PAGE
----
You enter into regions where the very technology running the game appears to splinter and deform, lighting glitches trailing off into the abyss, ghostly images of lakeside forests hazing the view. But then you bring the Service Weapon to bear and the possibilities spiral down into headshots and cover spots, blue flecks of dropped enemy health (Jesse doesn’t self-heal, so you’ll need to keep pushing forward to restore yourself) and above all, the play of conveniently loose objects in every battle arena.
Control’s ace card as a shooting game is a telekinetic throw worthy of Luke Skywalker himself. It’s the first special ability you’ll obtain and the most satisfying throughout, thanks in no small part to some toe-curling audio design. Hold a button and cackle as a forklift loader comes spinning and whooping down a hall to hover tremulously by Jesse’s hand. Let the button go to lob it in a screen-blurring cascade of particles and ragdoll physics.
“All this enthusing notwithstanding, we’re not sure Control is Remedy’s finest action game – that accolade probably still goes to Max Payne – but it is perhaps Remedy’s best-written and staged game”
This flamboyance is typical of the ability design, and battles quickly become a question of showmanship, Jesse soaring like Jean Grey to carpet-bomb scurrying infantry or duel with rival telekinetics (the frame-rate, it must be said, often suffers for the frenzy of the action).
New abilities aside, the Service Weapon can be modded and transformed into other kinds of gun, including a sensational three-hit grenade launcher, and the House’s winding, multi-levelled chambers offer plenty of room to perform. Though trendily nondescript in dull leathers, Jesse herself gives off a feeling of brute self-possession we haven’t really felt in a third-person game since Hangar 13’s Mafia 3. It’s a pleasure to inhabit her as she pacifies her surroundings, applying direction to the House’s wayward spaces.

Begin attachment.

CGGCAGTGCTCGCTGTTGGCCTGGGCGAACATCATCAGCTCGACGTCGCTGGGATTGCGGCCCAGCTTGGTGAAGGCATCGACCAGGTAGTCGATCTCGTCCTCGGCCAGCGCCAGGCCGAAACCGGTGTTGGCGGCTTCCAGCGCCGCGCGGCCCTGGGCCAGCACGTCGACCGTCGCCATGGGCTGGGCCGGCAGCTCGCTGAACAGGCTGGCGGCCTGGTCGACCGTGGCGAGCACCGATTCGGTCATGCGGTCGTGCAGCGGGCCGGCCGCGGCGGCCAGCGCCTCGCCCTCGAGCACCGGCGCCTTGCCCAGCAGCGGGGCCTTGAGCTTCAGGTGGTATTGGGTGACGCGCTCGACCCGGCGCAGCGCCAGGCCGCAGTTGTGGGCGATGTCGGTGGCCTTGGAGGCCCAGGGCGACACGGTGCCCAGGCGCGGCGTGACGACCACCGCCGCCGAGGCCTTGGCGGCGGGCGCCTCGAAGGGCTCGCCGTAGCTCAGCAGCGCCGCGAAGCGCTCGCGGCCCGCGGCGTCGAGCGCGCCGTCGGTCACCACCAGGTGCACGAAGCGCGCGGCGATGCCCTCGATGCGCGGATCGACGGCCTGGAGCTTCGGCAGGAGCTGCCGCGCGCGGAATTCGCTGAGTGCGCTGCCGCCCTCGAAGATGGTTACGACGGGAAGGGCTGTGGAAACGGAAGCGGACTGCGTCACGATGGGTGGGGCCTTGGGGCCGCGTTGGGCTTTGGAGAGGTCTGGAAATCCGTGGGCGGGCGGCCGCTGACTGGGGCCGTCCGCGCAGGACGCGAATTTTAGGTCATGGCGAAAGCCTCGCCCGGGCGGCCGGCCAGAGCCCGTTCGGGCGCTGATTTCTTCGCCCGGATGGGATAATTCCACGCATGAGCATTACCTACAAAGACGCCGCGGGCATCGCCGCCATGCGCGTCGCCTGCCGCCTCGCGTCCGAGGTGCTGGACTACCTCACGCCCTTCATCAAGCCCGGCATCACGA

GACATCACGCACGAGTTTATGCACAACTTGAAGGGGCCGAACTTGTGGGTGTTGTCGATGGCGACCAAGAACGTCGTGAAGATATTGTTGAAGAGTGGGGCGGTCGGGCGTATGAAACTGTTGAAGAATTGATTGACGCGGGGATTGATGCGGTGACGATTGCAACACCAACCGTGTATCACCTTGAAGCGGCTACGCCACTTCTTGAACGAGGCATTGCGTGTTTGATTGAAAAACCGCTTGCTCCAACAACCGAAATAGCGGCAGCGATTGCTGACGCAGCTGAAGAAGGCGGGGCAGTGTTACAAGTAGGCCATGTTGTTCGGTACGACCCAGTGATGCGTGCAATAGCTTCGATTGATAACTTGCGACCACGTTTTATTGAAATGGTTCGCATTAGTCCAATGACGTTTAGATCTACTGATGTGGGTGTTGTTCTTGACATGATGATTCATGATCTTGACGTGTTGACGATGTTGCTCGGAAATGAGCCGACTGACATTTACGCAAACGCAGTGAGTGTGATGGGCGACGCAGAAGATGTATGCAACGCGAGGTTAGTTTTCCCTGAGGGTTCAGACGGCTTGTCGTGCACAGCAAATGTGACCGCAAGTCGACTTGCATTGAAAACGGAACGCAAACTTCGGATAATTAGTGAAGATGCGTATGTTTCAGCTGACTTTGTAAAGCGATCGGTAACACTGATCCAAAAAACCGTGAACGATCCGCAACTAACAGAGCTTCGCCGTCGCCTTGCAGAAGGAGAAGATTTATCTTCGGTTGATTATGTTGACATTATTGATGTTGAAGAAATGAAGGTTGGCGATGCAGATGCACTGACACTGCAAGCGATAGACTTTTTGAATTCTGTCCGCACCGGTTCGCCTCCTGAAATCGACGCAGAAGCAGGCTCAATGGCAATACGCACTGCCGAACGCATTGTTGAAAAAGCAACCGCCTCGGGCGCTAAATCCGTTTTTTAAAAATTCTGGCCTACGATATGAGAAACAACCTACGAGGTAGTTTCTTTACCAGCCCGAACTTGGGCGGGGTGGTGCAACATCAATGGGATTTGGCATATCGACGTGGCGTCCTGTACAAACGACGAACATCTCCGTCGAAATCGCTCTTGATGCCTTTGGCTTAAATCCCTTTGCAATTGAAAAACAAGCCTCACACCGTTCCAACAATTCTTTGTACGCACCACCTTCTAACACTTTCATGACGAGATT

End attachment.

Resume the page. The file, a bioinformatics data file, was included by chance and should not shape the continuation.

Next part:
All this enthusing notwithstanding, we’re not sure Control is Remedy’s finest action game – that accolade probably still goes to Max Payne – but it is perhaps Remedy’s best-written and staged game, as abstract and self-aware as the developer’s previous projects, but with a little less of Remedy’s trademark goofiness and taste for blunt exposition. Like Alan Wake, Jesse has an inner monologue, the camera cutting to close-up as she cogitates. Unlike Alan Wake, her inner monologue is more of an intrepid dialogue with another, silent presence than lumpy self-narration.
The game mixes media like Quantum Break, but does so not via awkward separately downloaded cutscenes, but by projecting footage into its world. There’s a touch of Portal’s corporate whimsy, even, in the form of lab presentations given by a bright-eyed and bushy-tailed lead scientist.
The characters together with those objects of power are strongly informed by Carl Jung’s theory of archetypes – potent images long-marinated in our collective unconsciousness. The game hardly digs into these ideas at length, but it has a lot of fun with them. Odder personalities include the Board, a lowering triangular monolith whose speech is an either/or collage of synonyms, and the Bureau’s foul-mouthed and mercurial Finnish janitor.
That touch of Remedy’s own cultural origins speaks to how Control is on some level a game about the journey of a studio. The irony of the objects of power is that they aren’t symptoms of a universal fascination, but specific to a game developer in thrall to the stranger frontiers of US TV, cinema and literature, from Stephen King to David Lynch.
In Control’s concrete labyrinth, with its contorted wood-panelling and infinitely extending offices, Remedy has made a circus of those obsessions – a fiction sturdy enough to house the fictions it can’t look away from. At one point, Jesse reflects to herself that as demented as the House can be, it feels comfortingly sane, or at least, insane in just the right way. So it surely is for her creators.
Control is Remedy's finest creation since the original Max Payne
- A marvellous setting that's home to some brilliant design experiments
- Small but scene-stealing array of paranormal abilities
- Wry, eerie, high-concept narrative and staging
- Uncharacteristically deft dialogue writing
- Not nearly as scary and subversive as it promises to be